"On Your Mark, Get Set, Read!"
Growing Independency and Fluency
Rationale: after students become fluent readers, the develop better comprehension. Children need to focus on becoming fast and smooth readers. In the Adams book it says, “Skillful reading depends critically upon the speed and completeness with which words can be identified from the visual forms. (Adams 59).
Marker Racecar paper
Sentence Strips Sticky-tack
Stopwatch for each group Board with track (numbered 10-100)
Dogs At Work book for each group
1. Teacher will explain to students the importance of fluency and comprehension. Teacher will say, “Today we are going to learn about fluency, which means to read faster. With fluency, we will be able to better understand what we are reading. It will also be more fun to read!” Teacher will write the sentence, Willy hit a home run to win the game!” on the board.” "Now let's listen to how different this sentence can sound. I can say it like "W-i-ll-y h-i-t a h-o-me r-u-n to w-i-n the g-a-me."Or "Willy hit a home run to win the game!" Which do you think sound better? By being fluent, I can add expression the second time to show the excitement. Let's practice and see if we can read fluently and with expression!"
2. Teachers will separate students into groups of two. Each students will receive a piece of paper with the sentence, "I was surprised when it started to rain." Teacher will say, " I want each group member to take turns reading the sentence to their partner. Pay attention to the way you read the sentence the first time, then read the sentence six times. The will help you read faster and understand the sentence better. (Give students time.) Read the sentence to you partner again." After students are done, the teacher will ask, "Did you notice a difference between your first and last time reading the sentence? What makes it sound better? (Smoother and faster) Great job everyone!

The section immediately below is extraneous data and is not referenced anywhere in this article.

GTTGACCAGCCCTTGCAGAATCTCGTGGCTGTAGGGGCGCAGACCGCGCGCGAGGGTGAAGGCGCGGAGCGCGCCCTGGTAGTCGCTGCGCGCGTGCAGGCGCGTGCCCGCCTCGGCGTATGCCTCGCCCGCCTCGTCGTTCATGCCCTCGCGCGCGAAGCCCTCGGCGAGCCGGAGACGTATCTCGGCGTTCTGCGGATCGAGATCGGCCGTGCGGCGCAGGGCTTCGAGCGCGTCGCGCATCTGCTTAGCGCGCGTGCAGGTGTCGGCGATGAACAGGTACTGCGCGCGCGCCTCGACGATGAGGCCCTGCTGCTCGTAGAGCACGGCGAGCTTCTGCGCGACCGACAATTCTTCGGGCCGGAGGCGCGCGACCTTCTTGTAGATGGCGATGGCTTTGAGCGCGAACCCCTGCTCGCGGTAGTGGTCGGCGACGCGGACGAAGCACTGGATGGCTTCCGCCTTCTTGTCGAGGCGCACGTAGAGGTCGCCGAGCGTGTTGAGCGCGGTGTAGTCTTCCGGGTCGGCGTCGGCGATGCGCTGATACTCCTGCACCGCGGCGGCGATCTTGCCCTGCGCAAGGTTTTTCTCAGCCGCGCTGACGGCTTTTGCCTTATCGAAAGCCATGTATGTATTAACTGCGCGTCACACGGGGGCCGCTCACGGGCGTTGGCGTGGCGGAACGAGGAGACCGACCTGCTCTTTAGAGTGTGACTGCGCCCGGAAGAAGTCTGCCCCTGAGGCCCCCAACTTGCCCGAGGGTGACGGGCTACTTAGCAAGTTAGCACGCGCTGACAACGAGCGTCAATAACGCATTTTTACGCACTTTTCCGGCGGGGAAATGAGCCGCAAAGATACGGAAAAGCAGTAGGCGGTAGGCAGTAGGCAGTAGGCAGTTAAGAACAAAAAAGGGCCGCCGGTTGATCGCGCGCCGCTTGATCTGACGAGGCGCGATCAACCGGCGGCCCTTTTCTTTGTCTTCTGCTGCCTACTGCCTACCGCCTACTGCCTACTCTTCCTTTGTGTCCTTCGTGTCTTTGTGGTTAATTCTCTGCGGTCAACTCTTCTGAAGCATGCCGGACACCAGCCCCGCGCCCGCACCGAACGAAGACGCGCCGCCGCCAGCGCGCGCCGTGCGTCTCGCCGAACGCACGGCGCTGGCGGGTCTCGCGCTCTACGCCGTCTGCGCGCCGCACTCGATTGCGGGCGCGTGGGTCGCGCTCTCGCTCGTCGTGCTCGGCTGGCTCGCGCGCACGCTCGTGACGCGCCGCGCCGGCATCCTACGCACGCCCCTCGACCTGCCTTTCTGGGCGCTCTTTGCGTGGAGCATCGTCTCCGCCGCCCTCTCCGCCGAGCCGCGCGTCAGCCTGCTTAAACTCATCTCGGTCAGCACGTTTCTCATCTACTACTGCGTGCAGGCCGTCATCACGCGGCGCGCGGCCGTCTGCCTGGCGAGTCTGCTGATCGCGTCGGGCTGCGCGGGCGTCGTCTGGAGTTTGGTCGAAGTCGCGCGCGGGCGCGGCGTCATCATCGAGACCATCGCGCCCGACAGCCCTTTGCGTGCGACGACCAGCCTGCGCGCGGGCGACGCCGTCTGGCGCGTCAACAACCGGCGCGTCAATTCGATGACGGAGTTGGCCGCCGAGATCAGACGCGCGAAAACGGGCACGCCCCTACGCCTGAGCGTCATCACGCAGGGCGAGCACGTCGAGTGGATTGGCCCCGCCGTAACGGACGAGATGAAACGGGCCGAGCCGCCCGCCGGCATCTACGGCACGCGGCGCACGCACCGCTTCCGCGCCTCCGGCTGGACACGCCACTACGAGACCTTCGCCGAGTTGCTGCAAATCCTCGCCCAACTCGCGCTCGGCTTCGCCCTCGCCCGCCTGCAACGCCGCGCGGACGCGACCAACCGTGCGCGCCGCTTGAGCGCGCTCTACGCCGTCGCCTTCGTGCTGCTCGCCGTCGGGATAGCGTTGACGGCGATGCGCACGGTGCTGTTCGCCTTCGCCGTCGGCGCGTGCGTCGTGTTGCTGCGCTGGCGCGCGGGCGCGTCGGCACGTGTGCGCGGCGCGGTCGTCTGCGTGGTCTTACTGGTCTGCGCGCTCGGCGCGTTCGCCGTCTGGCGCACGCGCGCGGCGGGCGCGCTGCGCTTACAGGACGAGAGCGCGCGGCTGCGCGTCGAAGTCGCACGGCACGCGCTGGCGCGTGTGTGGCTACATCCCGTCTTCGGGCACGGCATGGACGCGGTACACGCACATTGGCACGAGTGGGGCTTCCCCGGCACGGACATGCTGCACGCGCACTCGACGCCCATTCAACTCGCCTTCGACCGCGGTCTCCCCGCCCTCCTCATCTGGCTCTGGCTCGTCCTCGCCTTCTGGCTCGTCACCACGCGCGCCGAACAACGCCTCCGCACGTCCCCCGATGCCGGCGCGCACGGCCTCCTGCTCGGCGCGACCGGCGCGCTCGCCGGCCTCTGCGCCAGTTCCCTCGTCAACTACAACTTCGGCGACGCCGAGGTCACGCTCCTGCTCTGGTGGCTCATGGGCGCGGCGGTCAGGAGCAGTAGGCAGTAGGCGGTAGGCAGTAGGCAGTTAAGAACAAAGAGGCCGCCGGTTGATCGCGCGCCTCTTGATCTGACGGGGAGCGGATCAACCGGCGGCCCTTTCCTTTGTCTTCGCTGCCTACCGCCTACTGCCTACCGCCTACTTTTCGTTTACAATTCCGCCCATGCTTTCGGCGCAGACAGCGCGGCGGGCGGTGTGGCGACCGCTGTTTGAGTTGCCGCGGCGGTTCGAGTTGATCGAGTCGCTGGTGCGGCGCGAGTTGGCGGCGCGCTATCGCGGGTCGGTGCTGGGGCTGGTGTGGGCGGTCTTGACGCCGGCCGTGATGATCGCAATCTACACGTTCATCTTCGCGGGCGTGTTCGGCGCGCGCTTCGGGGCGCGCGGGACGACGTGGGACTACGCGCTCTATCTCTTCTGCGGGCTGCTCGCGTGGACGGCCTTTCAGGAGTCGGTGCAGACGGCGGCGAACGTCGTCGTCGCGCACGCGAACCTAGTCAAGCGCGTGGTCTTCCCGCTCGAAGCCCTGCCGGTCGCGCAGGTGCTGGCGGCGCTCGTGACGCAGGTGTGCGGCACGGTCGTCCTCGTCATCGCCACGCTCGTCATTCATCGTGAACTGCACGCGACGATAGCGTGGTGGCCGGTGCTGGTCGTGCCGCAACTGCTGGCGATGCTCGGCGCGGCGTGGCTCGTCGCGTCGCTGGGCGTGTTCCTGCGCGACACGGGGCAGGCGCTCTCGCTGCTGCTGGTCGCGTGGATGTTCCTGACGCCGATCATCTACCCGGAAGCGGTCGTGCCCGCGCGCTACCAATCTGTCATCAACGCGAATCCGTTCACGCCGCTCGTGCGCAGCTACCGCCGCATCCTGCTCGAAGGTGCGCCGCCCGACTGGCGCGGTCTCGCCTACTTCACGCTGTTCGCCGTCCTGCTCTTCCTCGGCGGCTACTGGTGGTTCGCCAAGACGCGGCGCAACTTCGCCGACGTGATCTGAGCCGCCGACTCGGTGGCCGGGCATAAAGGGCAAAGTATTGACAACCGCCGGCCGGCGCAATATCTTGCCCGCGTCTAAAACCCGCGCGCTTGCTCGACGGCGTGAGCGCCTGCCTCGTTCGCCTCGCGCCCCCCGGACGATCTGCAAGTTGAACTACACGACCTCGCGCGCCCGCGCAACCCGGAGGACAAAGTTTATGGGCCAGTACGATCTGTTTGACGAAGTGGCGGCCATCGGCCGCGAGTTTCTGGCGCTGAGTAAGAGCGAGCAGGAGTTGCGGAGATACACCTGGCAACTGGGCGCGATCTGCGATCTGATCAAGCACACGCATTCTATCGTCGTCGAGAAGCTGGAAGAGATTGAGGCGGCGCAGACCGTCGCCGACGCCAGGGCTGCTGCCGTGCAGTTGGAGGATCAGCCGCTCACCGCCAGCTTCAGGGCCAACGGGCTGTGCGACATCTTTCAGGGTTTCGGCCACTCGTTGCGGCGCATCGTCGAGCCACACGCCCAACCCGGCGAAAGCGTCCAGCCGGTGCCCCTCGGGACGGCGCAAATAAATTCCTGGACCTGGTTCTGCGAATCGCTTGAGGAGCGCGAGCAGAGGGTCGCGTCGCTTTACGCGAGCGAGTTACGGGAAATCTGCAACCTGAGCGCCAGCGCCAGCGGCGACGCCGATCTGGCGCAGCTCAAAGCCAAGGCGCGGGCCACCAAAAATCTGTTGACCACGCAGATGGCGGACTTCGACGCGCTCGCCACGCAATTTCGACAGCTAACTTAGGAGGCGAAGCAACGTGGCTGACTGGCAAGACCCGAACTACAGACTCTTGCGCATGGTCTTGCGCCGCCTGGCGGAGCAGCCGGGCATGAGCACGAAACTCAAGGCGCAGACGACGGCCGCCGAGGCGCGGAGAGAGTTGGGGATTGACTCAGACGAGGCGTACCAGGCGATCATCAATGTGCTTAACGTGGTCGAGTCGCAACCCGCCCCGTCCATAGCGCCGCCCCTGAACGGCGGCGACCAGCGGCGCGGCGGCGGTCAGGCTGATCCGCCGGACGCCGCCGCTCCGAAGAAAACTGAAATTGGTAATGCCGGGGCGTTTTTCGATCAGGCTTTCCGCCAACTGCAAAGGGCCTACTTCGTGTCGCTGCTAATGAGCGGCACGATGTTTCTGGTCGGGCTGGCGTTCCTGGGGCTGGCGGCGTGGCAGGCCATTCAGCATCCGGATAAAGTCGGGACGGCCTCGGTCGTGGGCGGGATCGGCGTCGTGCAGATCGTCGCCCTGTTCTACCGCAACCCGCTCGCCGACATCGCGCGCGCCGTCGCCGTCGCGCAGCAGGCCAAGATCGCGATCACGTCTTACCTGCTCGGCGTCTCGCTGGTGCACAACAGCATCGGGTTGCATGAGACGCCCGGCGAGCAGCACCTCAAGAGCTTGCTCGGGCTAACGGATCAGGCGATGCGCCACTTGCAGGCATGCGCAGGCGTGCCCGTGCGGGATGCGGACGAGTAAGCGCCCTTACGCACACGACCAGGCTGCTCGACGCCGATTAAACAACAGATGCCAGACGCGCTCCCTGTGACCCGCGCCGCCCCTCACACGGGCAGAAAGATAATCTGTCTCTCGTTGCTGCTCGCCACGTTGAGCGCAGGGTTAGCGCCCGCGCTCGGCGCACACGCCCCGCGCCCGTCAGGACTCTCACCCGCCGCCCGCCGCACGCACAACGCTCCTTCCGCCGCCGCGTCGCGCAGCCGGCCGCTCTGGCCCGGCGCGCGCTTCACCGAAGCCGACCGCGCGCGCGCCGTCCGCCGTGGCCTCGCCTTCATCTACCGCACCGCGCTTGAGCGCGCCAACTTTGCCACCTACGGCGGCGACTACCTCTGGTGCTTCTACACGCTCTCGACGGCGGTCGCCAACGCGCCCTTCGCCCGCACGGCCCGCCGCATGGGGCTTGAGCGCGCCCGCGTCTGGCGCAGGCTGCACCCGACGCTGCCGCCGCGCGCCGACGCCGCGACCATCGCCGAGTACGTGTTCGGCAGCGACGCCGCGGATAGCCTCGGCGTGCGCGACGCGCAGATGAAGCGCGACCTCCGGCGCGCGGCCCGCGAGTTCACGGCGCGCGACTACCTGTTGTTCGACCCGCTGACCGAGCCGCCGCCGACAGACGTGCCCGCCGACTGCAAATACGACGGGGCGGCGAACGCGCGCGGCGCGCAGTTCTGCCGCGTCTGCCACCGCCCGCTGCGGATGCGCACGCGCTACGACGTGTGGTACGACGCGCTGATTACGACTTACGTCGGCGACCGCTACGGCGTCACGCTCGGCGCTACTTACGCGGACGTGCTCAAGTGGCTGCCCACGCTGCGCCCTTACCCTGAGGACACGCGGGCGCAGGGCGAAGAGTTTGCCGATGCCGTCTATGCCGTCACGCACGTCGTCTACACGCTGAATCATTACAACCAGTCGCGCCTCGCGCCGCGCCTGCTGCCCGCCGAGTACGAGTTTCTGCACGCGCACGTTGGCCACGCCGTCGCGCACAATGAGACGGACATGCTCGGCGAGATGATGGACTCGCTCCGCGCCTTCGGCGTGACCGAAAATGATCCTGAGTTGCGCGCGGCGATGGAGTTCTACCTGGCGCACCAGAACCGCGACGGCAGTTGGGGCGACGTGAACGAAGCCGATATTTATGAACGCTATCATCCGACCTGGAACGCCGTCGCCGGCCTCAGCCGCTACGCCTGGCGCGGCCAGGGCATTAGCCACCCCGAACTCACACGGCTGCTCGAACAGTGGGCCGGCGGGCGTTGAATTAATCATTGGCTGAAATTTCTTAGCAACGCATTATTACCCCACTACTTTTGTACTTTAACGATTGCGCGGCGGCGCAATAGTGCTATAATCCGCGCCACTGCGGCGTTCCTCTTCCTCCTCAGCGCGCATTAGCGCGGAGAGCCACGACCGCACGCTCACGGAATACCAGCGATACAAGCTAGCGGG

Students will stay in the groups and be
given the book, Dogs At Work. Teacher
will introduce book saying, "This book is about dogs that have special dogs,
just like humans have dogs. Some even deal with criminals! Let's read and find
out what their job is!"
Assessment: Each student will come to the teacher and read Dogs At Work while being timed for one minute. They will present their information form their group, so the teacher can compare their words read with the current assessment. The teacher will record the new number on a racecar and allow the student to put their car on the board next to their other racecar from their group time to track their progress.
Dogs At Work
Pettus, Kasey. "Ready, Set, Read." http://auburn.edu/academic/education/reading_genie/connect/pettusgf.html